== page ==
Ray: There’s been a lot of deskilling in qual. There used to be the giants—people who were really immersed in the theory and who, themselves, had learned from working with the people who more or less invented qualitative research in the 1950s and the 1960s. I think there was a lot more theory involved in the analysis of qualitative research. Because the data collection process took longer, there was a lot more time from data collection to reporting, so people would talk more about grounded theory, discourse analysis, and these sorts of things. Now, there is a lot more acquired tradecraft. People do a lot of projects. They use an intuitive understanding, but it’s probably a little bit less formal than it used to be. 

Zoë: From your perspective as a teacher and trainer, how are researchers getting their training nowadays, if not in those more formal ways of the past? 

Ray: Yeah, training is a really interesting thing. In addition to conducting trainings, I’ve taught a semester on market research at a Japanese university. I’ve taught new research approaches at the business school in Nottingham—so not just within the industry but around it. If I look at the last 20 years of running courses for things like the MRS in the U.K., the big shift is that it used to be almost all agencies sending their people; now, it’s almost all end clients. There’s a massive hunger among end clients to understand these processes more.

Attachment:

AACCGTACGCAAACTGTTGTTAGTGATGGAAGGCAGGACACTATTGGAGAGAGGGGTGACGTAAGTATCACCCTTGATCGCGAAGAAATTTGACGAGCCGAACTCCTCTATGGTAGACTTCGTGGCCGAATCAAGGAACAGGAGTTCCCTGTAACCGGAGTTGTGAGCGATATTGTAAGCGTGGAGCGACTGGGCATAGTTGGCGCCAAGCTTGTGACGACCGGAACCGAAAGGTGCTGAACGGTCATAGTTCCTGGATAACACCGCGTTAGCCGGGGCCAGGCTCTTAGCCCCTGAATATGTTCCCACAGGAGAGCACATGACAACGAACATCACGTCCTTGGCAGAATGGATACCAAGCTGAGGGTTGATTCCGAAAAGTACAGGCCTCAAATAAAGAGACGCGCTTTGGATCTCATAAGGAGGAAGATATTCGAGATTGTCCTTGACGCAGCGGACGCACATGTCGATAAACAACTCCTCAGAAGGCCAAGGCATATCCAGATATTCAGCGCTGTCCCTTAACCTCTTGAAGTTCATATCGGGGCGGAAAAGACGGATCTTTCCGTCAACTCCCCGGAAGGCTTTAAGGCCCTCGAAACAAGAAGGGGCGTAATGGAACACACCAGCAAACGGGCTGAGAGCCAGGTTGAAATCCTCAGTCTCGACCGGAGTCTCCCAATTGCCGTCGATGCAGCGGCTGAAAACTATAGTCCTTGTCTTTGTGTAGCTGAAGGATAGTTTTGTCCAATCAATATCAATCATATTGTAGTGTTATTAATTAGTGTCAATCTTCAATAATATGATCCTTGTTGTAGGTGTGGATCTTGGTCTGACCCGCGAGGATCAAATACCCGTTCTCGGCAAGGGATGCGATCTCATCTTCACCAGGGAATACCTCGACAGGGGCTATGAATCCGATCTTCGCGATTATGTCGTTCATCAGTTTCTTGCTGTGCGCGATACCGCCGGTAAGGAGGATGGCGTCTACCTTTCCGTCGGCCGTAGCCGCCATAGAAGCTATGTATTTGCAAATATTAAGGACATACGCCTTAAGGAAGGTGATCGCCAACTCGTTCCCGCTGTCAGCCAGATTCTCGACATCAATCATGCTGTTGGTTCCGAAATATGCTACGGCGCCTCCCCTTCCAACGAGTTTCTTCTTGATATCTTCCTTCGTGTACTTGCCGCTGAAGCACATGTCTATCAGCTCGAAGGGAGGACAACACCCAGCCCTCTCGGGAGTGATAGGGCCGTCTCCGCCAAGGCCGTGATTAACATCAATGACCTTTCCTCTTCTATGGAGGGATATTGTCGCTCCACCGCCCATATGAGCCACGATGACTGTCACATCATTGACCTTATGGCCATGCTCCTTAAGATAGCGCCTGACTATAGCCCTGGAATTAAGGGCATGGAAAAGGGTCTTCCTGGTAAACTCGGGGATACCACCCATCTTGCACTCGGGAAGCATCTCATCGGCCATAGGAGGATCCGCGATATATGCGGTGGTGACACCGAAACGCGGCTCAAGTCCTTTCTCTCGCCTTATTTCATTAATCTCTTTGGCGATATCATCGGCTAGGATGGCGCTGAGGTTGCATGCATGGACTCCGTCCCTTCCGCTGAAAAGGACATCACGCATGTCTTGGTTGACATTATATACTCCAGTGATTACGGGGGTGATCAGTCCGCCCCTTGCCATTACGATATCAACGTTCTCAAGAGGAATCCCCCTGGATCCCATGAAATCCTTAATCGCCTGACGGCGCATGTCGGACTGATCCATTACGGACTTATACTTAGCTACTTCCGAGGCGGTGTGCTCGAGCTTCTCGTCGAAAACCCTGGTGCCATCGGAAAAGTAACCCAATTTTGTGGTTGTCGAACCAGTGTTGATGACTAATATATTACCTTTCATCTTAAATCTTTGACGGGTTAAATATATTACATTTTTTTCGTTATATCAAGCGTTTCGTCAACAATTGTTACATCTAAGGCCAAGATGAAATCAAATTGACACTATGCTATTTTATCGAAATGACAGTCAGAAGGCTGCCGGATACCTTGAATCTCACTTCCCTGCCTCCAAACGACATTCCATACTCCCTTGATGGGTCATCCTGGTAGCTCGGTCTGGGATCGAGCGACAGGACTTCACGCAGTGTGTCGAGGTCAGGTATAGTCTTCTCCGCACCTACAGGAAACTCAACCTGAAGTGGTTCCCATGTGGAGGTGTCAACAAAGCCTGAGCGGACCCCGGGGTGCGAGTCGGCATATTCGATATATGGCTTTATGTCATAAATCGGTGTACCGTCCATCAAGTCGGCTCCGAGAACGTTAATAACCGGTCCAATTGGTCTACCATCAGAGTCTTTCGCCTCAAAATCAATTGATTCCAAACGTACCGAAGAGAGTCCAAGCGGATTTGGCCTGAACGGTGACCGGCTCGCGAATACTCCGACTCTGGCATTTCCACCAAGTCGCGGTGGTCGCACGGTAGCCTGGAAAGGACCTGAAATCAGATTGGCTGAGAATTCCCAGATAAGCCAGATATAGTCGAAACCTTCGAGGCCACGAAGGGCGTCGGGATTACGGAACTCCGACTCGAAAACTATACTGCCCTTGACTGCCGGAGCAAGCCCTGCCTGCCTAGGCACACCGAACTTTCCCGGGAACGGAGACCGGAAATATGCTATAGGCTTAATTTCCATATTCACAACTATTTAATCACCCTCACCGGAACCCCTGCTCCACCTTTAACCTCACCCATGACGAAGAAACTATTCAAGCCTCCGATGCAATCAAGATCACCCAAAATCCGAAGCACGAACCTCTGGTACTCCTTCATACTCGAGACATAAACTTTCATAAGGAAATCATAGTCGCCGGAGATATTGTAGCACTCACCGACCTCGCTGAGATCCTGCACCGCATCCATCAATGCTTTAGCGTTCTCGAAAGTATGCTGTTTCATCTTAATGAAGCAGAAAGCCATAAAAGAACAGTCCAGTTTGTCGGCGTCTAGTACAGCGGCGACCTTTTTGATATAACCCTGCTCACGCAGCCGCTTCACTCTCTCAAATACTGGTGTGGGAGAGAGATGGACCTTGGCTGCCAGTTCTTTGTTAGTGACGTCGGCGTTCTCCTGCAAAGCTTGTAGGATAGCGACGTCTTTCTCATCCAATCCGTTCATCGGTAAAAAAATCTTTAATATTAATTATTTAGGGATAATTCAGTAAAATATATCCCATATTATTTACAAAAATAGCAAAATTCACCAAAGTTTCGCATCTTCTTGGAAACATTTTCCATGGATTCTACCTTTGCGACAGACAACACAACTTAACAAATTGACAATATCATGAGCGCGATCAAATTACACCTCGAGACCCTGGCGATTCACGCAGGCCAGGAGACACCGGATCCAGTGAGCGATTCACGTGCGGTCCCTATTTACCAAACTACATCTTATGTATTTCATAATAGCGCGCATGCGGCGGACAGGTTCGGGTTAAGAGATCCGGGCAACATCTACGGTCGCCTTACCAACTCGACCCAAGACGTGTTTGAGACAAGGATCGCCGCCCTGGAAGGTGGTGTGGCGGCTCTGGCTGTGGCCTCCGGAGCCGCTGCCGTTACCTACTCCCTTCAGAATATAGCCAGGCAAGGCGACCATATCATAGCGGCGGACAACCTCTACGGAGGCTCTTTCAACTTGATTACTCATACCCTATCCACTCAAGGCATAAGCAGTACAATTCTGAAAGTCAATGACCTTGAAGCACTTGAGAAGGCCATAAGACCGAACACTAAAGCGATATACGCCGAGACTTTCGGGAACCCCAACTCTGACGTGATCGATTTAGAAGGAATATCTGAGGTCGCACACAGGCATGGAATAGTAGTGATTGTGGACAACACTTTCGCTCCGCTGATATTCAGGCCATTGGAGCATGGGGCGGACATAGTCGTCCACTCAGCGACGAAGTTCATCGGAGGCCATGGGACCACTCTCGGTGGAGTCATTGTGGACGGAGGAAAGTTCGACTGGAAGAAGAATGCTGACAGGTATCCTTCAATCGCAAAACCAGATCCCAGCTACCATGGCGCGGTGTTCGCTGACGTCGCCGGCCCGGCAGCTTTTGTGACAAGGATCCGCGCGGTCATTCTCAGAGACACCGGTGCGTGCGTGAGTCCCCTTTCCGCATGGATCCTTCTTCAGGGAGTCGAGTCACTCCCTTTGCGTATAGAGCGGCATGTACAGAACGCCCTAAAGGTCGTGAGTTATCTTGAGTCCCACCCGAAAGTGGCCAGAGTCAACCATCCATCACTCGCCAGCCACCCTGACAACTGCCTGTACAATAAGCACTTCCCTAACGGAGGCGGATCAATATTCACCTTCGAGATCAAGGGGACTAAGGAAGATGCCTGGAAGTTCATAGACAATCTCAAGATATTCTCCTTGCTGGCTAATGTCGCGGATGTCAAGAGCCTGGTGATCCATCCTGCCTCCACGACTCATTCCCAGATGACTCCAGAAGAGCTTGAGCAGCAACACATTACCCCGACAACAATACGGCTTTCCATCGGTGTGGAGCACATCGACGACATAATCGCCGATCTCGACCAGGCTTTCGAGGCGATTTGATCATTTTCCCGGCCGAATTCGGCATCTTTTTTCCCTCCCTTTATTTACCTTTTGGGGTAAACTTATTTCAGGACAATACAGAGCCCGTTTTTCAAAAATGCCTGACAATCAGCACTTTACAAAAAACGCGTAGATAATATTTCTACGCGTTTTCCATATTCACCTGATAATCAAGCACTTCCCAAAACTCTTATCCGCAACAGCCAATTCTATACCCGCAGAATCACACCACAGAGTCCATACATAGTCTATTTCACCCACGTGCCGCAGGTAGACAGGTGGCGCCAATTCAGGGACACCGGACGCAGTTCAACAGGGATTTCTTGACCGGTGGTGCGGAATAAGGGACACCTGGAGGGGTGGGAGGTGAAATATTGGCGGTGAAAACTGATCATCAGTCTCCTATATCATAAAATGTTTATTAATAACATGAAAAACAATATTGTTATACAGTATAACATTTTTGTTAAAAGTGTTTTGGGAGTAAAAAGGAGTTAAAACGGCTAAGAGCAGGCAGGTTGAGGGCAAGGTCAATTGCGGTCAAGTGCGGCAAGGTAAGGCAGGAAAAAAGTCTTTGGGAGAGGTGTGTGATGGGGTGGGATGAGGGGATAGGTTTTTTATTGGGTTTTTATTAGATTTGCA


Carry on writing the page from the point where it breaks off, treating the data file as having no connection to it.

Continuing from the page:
The other change, of course, is that people want shorter courses. So, I now do a lot of one-hour and two-hour courses. For example, in “Finding the Story in the Data,” we talk about what you’re looking for, how to make sense of what’s there, and how to communicate what’s there. 

I think we can teach these individual skills rather than saying: here’s a 40-hour course, and then you’re an accredited researcher. I think a lot of learning in the future is going to be bite-sized, and it’s a good way to bring some of the theory back into it while still making it accessible.